“The amendments facilitate persecution of not only journalists but also every person of Lithuania for a critical opinion about a public figure, the government and politicians,” the president told journalists in Kaunas.
“With the changes, we do not only facilitate censorship but also persecution of our citizens, therefore, I will definitely have to send them back,” said Grybauskaitė.
In her words, the amendments that later drew media criticism emerged “suddenly and unexpectedly”, and parliamentarians did not have full information about the consequences of the law.
On Monday morning, Grybauskaitė discussed the changes with lawyers and representatives of the media.
The parliament adopted the changes, saying that, with insults excluded from the Penal Code, it has to be punishable by civil liability. Media figures criticized the move the exclude the provision, which exempts a person from civil liability for spreading false information about a public figure and his or her state or public activities if that person proves that he or she acted in good faith with the aim of informing the general public about that public figure and his or her activities.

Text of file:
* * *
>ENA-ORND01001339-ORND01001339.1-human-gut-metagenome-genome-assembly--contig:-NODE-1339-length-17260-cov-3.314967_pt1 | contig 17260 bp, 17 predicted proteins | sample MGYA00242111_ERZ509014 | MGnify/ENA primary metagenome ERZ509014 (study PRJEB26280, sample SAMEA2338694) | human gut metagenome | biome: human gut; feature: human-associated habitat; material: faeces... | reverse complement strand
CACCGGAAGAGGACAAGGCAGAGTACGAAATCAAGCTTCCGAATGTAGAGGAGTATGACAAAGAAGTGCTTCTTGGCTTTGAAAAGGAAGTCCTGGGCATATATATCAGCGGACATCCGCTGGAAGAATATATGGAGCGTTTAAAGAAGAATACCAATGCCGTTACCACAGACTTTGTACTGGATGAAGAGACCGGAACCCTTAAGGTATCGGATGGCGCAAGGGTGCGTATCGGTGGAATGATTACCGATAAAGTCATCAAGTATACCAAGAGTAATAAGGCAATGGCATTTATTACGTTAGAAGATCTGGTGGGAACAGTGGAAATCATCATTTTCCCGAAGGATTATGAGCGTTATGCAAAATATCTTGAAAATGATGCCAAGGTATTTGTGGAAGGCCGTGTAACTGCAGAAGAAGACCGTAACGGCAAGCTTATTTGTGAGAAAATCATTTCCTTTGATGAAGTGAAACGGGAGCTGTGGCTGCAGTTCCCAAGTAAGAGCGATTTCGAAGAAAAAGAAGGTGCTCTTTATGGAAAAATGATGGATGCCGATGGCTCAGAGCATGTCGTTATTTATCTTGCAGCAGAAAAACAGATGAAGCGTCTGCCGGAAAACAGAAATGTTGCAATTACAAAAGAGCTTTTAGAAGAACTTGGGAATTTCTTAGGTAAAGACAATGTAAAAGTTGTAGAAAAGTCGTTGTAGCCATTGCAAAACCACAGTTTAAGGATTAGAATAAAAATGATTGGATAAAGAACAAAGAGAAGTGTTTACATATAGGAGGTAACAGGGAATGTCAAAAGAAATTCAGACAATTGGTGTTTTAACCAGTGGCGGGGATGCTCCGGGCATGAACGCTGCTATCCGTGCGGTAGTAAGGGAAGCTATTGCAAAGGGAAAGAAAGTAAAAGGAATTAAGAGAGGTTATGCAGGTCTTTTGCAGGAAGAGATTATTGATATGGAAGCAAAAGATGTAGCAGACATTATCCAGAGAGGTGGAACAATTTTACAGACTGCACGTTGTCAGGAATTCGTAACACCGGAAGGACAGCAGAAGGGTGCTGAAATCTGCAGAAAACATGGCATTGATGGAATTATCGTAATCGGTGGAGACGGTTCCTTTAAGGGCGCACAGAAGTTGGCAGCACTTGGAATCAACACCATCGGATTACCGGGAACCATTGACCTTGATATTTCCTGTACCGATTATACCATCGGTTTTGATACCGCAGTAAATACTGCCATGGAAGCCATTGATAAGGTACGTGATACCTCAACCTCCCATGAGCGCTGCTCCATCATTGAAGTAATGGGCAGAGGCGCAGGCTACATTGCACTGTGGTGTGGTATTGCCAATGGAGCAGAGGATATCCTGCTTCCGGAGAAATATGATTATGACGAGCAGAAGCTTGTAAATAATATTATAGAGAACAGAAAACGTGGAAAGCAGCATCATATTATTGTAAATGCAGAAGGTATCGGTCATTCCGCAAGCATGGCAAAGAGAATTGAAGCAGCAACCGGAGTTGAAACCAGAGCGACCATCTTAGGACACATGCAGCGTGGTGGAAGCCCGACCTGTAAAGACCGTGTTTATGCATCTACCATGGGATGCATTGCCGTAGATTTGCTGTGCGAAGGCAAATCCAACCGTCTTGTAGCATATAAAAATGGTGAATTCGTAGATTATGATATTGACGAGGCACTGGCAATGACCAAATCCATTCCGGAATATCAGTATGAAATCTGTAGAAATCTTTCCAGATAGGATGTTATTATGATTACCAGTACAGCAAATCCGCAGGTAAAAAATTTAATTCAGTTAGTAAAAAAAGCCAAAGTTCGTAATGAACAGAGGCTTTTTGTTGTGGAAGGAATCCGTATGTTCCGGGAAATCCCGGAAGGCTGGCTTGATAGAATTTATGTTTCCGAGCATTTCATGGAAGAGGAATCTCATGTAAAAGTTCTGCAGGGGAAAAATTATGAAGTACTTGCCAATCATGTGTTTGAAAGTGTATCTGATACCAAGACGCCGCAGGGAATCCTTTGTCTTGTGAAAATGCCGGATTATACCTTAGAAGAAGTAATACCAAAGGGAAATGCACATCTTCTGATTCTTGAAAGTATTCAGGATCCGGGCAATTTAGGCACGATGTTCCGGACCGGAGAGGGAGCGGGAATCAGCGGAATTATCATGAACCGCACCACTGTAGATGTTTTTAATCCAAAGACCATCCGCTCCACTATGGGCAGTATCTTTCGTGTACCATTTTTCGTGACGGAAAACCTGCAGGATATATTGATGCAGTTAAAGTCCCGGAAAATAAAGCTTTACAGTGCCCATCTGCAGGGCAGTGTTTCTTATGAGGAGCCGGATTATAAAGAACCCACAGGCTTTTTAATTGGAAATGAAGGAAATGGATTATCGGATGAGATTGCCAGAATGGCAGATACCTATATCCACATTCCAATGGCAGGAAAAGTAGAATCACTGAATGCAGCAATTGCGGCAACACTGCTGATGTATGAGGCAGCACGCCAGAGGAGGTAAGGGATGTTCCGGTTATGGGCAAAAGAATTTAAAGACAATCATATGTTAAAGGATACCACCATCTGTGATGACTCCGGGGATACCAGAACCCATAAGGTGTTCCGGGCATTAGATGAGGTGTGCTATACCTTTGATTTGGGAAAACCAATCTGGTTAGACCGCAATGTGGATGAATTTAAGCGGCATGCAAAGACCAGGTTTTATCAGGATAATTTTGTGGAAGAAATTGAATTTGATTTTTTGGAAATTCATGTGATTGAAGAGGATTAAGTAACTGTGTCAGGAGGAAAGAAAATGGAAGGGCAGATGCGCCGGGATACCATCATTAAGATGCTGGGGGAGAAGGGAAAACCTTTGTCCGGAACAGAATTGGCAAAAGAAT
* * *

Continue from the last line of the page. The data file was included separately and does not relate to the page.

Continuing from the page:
Some politicians say that dismay over free speech was ungrounded. Conservative MP Stasys Šedbaras says that the provision had been included at the government’s initiative in light of the Supreme Court’s practice, therefore, would be applied in any case, with the margin between criticism and insult always determined by court.
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